Beth Gross is a Senior Principal Geotechnical Engineer based in Texas with more than 25 years of experience focused on environmental site characterization and management, as well as siting, design, permitting, operations, construction, and closure of waste management facilities for municipal, industrial, and hazardous wastes, low-level radioactive waste, and remediation waste.
Through her practice, Beth frequently aids clients in the design, permitting, and monitoring of alternative and conventional liner systems and cover systems for waste containment and remediation sites. She is a nationally recognized authority on the performance of waste containment systems, including evapotranspirative cover systems and geosynthetics applications. She also provides leadership for a wide range of geotechnical engineering projects across the firm, including geotechnical investigations, stability and settlement assessments of soil slopes and foundations, forensic investigations of slope failures, slope stabilization, and foundation design.
To advance the state of the practice, Beth gives frequent presentations and peer-reviewed technical papers on geotechnical engineering and waste containment systems. She has played a major role in developing technical support and guidance for U.S. Environmental Protection Agency (EPA), including draft Technical Guidance for RCRA/CERCLA Final Covers; Assessment and Recommendations to Optimize the Field Performance of Waste Containment Systems; Evaluation of Liquids Management Data for Double-Lined Landfills; Waste Containment System Problems and Lessons Learned; LDCRS Flows from Landfills and Surface Impoundments; the Karst Terrains Guidance Manual; and Comparative Performance of Single-Liner and Double-Liner Systems. She also provided technical assistance to the U.S. EPA for finalization of the Liner/Leak Detection System Rule. Most recently she co-authored the Electric Power Research Institute's guidance document Coal Combustion Residuals Pond Closure: Dewatering and Capping.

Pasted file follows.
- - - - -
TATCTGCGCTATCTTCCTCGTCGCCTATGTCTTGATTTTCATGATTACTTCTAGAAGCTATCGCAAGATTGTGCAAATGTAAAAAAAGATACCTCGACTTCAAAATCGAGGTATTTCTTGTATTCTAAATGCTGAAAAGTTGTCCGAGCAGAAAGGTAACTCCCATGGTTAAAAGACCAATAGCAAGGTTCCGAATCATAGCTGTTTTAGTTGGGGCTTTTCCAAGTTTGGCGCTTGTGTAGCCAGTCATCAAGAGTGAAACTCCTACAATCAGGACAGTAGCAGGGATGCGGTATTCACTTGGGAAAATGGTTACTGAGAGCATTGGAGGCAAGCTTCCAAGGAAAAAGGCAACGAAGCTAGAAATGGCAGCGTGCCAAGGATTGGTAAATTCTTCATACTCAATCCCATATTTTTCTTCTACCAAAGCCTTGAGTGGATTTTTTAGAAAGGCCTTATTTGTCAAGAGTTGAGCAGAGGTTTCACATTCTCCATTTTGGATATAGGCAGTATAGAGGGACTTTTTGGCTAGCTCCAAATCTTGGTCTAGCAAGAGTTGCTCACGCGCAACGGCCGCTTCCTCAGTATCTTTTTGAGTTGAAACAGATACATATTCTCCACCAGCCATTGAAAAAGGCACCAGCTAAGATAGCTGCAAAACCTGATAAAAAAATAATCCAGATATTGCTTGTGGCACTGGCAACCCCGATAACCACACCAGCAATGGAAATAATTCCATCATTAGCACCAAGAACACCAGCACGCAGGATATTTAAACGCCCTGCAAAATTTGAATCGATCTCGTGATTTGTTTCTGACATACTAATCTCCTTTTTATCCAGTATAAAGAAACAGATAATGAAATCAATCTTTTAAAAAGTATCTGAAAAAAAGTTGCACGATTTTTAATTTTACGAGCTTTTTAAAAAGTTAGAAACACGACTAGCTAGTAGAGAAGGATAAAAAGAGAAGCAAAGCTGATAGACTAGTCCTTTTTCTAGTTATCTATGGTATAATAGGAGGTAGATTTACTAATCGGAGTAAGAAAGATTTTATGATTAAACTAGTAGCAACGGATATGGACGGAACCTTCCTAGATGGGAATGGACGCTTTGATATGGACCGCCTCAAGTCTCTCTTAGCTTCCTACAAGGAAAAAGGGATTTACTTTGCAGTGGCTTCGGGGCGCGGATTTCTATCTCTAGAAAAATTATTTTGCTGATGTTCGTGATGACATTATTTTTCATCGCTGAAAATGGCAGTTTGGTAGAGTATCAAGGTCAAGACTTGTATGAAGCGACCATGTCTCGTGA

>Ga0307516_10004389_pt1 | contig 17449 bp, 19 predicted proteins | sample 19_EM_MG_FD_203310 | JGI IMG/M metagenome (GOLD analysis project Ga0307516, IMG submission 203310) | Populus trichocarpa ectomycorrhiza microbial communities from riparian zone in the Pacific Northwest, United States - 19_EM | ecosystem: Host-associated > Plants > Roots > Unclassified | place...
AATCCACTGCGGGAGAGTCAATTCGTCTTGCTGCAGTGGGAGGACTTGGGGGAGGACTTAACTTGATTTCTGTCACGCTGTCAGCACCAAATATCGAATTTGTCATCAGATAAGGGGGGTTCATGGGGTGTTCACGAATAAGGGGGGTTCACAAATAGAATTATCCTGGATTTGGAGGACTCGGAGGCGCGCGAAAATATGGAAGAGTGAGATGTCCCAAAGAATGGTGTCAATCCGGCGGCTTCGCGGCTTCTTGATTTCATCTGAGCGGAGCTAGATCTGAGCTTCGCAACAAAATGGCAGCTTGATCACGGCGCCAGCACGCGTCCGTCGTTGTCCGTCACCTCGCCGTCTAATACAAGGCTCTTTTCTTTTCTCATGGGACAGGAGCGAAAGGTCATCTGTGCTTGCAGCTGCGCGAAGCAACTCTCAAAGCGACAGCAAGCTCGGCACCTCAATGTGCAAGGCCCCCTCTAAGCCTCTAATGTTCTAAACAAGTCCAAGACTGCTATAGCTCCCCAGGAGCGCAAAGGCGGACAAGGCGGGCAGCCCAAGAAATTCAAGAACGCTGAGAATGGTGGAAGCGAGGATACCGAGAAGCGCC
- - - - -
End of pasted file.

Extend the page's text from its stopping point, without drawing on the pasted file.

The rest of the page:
Beth is a registered civil engineer in 12 states and a member of the American Society of Engineers (ASCE). In June 2014, she accepted an invitation to join the Board of Governors for the ASCE Geo-Institute for a three-year term. Beth has been a member of the Geo-Institute's Geoenvironmental Engineering Committee since the early 1990s and was its chair between 2000 and 2005. She also is a member of the Institute's Technical Coordination Council, Awards Committee, and Continuing Education Committee and is an editor of the Institute's Geo-Strata magazine.